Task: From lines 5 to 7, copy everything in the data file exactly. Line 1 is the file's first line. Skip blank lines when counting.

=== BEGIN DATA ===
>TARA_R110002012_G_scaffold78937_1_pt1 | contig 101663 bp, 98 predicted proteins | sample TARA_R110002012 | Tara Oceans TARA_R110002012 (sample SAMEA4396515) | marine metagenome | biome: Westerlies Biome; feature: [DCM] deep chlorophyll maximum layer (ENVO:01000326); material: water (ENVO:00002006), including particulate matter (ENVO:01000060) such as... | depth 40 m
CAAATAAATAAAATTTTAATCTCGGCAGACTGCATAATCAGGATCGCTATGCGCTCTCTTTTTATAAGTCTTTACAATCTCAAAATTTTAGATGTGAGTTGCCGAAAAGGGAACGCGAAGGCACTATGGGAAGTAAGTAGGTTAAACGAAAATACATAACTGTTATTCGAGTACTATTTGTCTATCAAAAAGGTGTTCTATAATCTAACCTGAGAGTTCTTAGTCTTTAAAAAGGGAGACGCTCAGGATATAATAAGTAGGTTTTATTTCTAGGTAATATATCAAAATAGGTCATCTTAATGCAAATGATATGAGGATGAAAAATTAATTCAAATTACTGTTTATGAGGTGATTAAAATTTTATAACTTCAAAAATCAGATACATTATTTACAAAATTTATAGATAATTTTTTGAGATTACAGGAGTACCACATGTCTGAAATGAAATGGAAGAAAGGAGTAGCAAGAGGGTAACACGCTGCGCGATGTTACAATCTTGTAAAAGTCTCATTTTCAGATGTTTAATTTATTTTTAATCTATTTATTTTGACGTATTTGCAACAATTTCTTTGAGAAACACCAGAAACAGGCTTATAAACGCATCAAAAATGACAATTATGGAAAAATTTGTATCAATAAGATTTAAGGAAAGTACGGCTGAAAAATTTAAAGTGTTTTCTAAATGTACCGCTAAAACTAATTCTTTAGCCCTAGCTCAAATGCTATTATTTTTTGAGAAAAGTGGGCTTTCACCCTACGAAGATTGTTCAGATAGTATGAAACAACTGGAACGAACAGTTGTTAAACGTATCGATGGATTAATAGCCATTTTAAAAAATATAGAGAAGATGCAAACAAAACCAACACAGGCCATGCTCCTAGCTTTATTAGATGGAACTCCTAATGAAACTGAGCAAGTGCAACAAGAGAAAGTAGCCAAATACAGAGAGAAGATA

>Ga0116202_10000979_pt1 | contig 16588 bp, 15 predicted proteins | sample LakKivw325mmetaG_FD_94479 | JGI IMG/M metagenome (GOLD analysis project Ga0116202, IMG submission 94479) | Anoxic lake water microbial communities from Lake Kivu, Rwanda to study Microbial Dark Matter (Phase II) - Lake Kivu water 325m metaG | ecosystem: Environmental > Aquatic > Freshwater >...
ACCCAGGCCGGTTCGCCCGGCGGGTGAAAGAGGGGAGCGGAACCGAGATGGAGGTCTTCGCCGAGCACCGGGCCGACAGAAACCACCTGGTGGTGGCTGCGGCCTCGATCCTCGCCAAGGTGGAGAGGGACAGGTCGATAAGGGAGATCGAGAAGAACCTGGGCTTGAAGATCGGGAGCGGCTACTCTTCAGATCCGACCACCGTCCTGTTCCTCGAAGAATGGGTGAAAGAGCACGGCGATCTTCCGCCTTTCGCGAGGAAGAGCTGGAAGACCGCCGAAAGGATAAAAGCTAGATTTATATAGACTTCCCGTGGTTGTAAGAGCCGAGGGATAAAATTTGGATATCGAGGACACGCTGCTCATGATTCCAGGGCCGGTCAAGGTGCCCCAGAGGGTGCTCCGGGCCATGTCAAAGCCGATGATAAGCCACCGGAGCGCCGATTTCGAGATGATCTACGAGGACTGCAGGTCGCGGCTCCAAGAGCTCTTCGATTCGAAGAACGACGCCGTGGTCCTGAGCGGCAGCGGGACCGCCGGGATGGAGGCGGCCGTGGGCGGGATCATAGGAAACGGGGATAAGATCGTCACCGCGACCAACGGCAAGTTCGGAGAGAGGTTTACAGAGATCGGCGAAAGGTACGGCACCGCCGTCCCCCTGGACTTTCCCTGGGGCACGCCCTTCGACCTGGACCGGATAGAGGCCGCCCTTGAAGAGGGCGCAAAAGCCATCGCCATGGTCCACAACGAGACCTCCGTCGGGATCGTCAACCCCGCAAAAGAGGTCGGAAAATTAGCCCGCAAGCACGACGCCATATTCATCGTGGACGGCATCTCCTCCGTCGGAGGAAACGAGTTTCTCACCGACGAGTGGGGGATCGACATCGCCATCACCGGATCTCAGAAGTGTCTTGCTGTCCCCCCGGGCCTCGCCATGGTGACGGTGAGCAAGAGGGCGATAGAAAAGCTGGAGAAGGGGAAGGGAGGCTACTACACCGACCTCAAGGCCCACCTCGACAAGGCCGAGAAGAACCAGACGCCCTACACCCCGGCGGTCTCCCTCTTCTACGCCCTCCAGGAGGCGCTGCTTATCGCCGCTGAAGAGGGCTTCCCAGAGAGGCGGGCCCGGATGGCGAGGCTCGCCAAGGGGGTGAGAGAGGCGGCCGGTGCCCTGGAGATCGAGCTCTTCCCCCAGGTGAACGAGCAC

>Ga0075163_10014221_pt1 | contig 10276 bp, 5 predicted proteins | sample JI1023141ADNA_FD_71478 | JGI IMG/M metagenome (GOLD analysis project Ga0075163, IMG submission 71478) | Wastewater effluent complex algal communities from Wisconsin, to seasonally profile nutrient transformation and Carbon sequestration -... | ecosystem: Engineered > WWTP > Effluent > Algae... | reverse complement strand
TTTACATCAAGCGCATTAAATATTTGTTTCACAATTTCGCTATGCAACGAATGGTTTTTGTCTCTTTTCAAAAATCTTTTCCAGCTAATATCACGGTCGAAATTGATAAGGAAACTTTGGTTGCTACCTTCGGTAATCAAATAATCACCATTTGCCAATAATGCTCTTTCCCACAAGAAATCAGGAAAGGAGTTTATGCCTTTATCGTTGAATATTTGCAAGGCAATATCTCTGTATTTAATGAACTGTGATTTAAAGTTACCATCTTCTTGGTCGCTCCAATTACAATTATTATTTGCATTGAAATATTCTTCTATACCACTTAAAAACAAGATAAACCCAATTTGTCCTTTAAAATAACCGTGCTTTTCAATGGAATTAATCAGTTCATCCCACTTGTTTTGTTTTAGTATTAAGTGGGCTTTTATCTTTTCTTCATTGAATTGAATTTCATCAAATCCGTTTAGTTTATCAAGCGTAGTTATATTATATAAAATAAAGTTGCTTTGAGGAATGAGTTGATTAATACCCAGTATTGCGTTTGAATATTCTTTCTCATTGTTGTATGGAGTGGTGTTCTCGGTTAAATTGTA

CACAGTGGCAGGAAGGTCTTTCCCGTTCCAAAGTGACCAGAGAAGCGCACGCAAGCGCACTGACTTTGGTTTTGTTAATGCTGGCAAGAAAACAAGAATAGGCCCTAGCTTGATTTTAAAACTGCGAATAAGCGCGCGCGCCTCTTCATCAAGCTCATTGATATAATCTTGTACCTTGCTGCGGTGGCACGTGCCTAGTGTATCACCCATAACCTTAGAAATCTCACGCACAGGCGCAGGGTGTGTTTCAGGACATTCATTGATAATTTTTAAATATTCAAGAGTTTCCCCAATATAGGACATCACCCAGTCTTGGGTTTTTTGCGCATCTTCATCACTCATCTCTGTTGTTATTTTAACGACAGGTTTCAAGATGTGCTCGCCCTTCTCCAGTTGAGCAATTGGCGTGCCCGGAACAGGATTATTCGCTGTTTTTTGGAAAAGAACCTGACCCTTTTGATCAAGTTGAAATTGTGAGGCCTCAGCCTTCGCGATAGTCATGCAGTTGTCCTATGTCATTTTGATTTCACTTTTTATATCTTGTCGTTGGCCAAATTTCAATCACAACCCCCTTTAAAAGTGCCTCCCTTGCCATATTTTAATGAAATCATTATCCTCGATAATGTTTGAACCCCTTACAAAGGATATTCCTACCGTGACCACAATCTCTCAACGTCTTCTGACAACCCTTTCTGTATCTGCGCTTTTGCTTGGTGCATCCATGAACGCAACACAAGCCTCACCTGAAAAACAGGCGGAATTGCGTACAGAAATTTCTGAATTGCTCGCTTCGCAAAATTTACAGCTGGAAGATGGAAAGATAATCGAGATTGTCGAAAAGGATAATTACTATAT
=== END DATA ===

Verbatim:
>Ga0075163_10014221_pt1 | contig 10276 bp, 5 predicted proteins | sample JI1023141ADNA_FD_71478 | JGI IMG/M metagenome (GOLD analysis project Ga0075163, IMG submission 71478) | Wastewater effluent complex algal communities from Wisconsin, to seasonally profile nutrient transformation and Carbon sequestration -... | ecosystem: Engineered > WWTP > Effluent > Algae... | reverse complement strand
TTTACATCAAGCGCATTAAATATTTGTTTCACAATTTCGCTATGCAACGAATGGTTTTTGTCTCTTTTCAAAAATCTTTTCCAGCTAATATCACGGTCGAAATTGATAAGGAAACTTTGGTTGCTACCTTCGGTAATCAAATAATCACCATTTGCCAATAATGCTCTTTCCCACAAGAAATCAGGAAAGGAGTTTATGCCTTTATCGTTGAATATTTGCAAGGCAATATCTCTGTATTTAATGAACTGTGATTTAAAGTTACCATCTTCTTGGTCGCTCCAATTACAATTATTATTTGCATTGAAATATTCTTCTATACCACTTAAAAACAAGATAAACCCAATTTGTCCTTTAAAATAACCGTGCTTTTCAATGGAATTAATCAGTTCATCCCACTTGTTTTGTTTTAGTATTAAGTGGGCTTTTATCTTTTCTTCATTGAATTGAATTTCATCAAATCCGTTTAGTTTATCAAGCGTAGTTATATTATATAAAATAAAGTTGCTTTGAGGAATGAGTTGATTAATACCCAGTATTGCGTTTGAATATTCTTTCTCATTGTTGTATGGAGTGGTGTTCTCGGTTAAATTGTA

CACAGTGGCAGGAAGGTCTTTCCCGTTCCAAAGTGACCAGAGAAGCGCACGCAAGCGCACTGACTTTGGTTTTGTTAATGCTGGCAAGAAAACAAGAATAGGCCCTAGCTTGATTTTAAAACTGCGAATAAGCGCGCGCGCCTCTTCATCAAGCTCATTGATATAATCTTGTACCTTGCTGCGGTGGCACGTGCCTAGTGTATCACCCATAACCTTAGAAATCTCACGCACAGGCGCAGGGTGTGTTTCAGGACATTCATTGATAATTTTTAAATATTCAAGAGTTTCCCCAATATAGGACATCACCCAGTCTTGGGTTTTTTGCGCATCTTCATCACTCATCTCTGTTGTTATTTTAACGACAGGTTTCAAGATGTGCTCGCCCTTCTCCAGTTGAGCAATTGGCGTGCCCGGAACAGGATTATTCGCTGTTTTTTGGAAAAGAACCTGACCCTTTTGATCAAGTTGAAATTGTGAGGCCTCAGCCTTCGCGATAGTCATGCAGTTGTCCTATGTCATTTTGATTTCACTTTTTATATCTTGTCGTTGGCCAAATTTCAATCACAACCCCCTTTAAAAGTGCCTCCCTTGCCATATTTTAATGAAATCATTATCCTCGATAATGTTTGAACCCCTTACAAAGGATATTCCTACCGTGACCACAATCTCTCAACGTCTTCTGACAACCCTTTCTGTATCTGCGCTTTTGCTTGGTGCATCCATGAACGCAACACAAGCCTCACCTGAAAAACAGGCGGAATTGCGTACAGAAATTTCTGAATTGCTCGCTTCGCAAAATTTACAGCTGGAAGATGGAAAGATAATCGAGATTGTCGAAAAGGATAATTACTATAT